signed the nation’s first declaration of war in the Green Room.  This declaration of war was the beginning of
the War of 1812.  John Quincy Adams
decided to rename the room the Green Drawing Room in 1825.  President Grant changed the look by adding
emerald and gold wallpaper and matching green and gold furniture during his
time in office.  The Blue Room is the
center of the State Floor of the White House. 
It has been the traditional place for presidents to receive guests.  The color blue was chosen by Martin Van Buren
in 1837.  The room is done in French
style furniture.  There is a marble-top
center table that has been in the White House since 1817.  It sits under a very elaborate
chandelier.  The portrait that sits above
the sofa is of John Tyler from 1859.  In
1886, Grover Cleveland became the only president to get married in the Blue Room.  The Blue Room is the traditional location for
the main Christmas tree.  The Blue Room’s
door looks just like a window but can be used as a double door that allows
people to step onto the porch outside.  The
Red Room is used for receptions.  It’s furniture
dates between 1810 through 1830.  The
walls are covered with a red fabric with gold designs on the bottom of the
wall.  In 1801, the Red Room was listed
as a Breakfast Room but later called the President’s Antechamber.  During President Monroe’s time in office it
became the Yellow Drawing Room.  His wife
loved to have Wednesday night receptions in the Yellow Drawing Room.  The Red Room has been redecorated many times
throughout history.  The State Dining
Room has served as many different rooms over the years.  It has served as a drawing room, an office
and the Cabinet room.  It was named the
State Dining Room during President Andrew Jackson’s time in office.  Over the years, the room has also been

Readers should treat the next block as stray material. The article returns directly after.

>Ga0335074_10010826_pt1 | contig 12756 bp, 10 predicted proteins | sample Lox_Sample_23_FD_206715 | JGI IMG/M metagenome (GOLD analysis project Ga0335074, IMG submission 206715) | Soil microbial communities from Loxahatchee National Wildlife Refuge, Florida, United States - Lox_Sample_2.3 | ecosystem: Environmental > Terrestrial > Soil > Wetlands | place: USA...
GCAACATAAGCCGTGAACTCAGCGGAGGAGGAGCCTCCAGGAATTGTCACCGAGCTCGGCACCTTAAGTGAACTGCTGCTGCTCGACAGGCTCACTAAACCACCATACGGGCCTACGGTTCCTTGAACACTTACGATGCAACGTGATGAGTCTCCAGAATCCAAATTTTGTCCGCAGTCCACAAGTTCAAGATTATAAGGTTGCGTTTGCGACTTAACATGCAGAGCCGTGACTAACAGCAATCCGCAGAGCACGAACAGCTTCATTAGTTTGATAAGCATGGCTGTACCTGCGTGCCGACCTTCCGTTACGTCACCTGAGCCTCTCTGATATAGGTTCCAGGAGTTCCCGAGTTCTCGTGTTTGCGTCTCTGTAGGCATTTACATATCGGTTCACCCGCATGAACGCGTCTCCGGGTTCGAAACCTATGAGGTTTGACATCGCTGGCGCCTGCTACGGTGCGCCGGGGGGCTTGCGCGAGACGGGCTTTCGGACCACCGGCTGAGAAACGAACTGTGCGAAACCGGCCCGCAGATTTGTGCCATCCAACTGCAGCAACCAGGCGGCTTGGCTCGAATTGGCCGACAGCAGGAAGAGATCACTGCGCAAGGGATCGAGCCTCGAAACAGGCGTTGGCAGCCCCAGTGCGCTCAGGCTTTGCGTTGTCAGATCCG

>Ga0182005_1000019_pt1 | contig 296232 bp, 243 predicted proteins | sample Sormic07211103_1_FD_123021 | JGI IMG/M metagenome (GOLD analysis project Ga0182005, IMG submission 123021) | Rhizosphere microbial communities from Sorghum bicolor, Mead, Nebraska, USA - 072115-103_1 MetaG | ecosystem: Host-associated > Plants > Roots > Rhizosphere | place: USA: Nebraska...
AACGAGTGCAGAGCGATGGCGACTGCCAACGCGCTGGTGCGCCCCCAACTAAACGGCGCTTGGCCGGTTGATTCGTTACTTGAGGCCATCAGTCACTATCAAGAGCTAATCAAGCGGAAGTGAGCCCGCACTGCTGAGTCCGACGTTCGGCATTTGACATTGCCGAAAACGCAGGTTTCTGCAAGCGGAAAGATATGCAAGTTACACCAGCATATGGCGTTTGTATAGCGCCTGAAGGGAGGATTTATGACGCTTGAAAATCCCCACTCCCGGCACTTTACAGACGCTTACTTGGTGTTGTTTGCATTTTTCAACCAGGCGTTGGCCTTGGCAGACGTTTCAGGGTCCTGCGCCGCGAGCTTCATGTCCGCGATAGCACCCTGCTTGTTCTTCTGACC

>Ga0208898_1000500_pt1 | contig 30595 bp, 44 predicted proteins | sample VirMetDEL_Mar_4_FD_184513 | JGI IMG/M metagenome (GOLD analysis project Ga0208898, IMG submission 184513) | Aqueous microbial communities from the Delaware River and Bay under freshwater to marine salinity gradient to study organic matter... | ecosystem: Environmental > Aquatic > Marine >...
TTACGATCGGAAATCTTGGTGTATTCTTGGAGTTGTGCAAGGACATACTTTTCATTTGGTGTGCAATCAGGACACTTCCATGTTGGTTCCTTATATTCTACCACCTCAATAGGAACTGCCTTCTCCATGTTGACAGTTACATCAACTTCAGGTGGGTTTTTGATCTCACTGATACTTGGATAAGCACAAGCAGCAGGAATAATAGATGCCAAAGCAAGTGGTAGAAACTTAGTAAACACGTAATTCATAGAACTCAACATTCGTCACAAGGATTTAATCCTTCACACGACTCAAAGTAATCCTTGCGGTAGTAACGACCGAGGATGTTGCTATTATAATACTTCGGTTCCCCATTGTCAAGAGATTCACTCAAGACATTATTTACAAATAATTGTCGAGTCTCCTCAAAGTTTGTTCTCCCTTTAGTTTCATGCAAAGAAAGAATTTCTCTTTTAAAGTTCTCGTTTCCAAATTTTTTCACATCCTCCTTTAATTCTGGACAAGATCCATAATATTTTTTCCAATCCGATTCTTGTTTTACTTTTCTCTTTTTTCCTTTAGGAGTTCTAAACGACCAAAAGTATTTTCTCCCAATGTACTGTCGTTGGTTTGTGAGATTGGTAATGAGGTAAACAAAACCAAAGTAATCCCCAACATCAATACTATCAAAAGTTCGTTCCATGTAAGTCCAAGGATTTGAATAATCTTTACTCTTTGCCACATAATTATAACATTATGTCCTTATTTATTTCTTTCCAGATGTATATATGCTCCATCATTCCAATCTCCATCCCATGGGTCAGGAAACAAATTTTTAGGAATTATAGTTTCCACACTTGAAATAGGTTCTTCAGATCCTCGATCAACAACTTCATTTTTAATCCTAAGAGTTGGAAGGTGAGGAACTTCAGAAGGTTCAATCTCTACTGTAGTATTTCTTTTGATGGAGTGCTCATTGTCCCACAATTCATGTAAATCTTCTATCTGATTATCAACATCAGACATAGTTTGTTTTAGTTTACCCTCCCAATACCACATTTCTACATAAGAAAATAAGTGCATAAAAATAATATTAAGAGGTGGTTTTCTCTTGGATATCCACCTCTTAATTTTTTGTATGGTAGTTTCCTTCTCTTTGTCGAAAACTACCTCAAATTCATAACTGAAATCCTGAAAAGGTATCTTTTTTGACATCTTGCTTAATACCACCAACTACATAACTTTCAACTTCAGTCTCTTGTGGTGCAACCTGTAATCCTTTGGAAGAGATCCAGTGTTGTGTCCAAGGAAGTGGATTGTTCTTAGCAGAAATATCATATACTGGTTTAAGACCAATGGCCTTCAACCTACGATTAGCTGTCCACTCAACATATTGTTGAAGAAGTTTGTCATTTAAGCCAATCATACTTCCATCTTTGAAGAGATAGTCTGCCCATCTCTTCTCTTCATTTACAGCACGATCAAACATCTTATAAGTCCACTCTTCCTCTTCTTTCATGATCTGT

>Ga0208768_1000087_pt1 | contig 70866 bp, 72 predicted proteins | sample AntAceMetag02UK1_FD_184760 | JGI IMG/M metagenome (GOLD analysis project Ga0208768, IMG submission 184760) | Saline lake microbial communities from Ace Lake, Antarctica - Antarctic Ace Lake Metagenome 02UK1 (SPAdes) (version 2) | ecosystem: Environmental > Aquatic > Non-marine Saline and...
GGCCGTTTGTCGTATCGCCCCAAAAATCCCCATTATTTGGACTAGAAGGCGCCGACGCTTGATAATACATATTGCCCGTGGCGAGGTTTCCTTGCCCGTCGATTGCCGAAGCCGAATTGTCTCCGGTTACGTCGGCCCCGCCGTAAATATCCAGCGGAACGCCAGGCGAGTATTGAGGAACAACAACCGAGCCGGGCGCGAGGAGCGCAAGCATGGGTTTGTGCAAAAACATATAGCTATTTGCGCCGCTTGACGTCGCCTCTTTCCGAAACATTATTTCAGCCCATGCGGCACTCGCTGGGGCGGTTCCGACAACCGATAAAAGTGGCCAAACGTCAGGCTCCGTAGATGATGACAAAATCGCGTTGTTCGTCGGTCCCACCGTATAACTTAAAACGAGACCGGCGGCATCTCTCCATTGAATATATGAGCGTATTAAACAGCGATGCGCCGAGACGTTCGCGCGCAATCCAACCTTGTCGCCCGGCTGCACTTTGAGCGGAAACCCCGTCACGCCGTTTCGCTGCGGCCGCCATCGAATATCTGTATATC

enlarged.  It can now seat as many as 140
guests.  Originally there was only one
fireplace in the room.  After the White
House was burned by British troops in the War of 1812, a second fireplace was
added to the State Dining Room during its reconstruction.  When the room is not in use, a large mahogany
table with Queen Anne style chairs are displayed.  President Lincoln’s portrait is hung over the
mantle of one of the fire places.  The
Old Family Dining Room is a smaller dining room next to the State Dining
Room.  In 1825, Mrs. John Quincy Adams
decided to use the room as the family’s dining room.  There have been 38 presidents that used this
room as their private breakfast room.  The
room is no longer used for the president’s or his family’s private meals.  It is now used for working luncheons with
foreign heads of state.  The room has
been redecorated to showcase modern art. 
The 1939 World’s Fair tea service is also showcased in this room.

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The White House is an enormous place.  It officially has 132 rooms, 35 bathrooms and
6 levels. There are 28 fireplaces, 8 staircases and 3 elevators.

Every December, the White House is decorated for the
Christmas season.  This year’s theme is
“Time Honored Traditions.”  This year
there are 53 Christmas trees with over 12,000 ornaments and 18,000 feet of
Christmas lights.  There ae 71 wreaths
and a 350-pound Gingerbread house.  The
White House also has a tradition of displaying it’s 18th century
nativity scene in the East Room.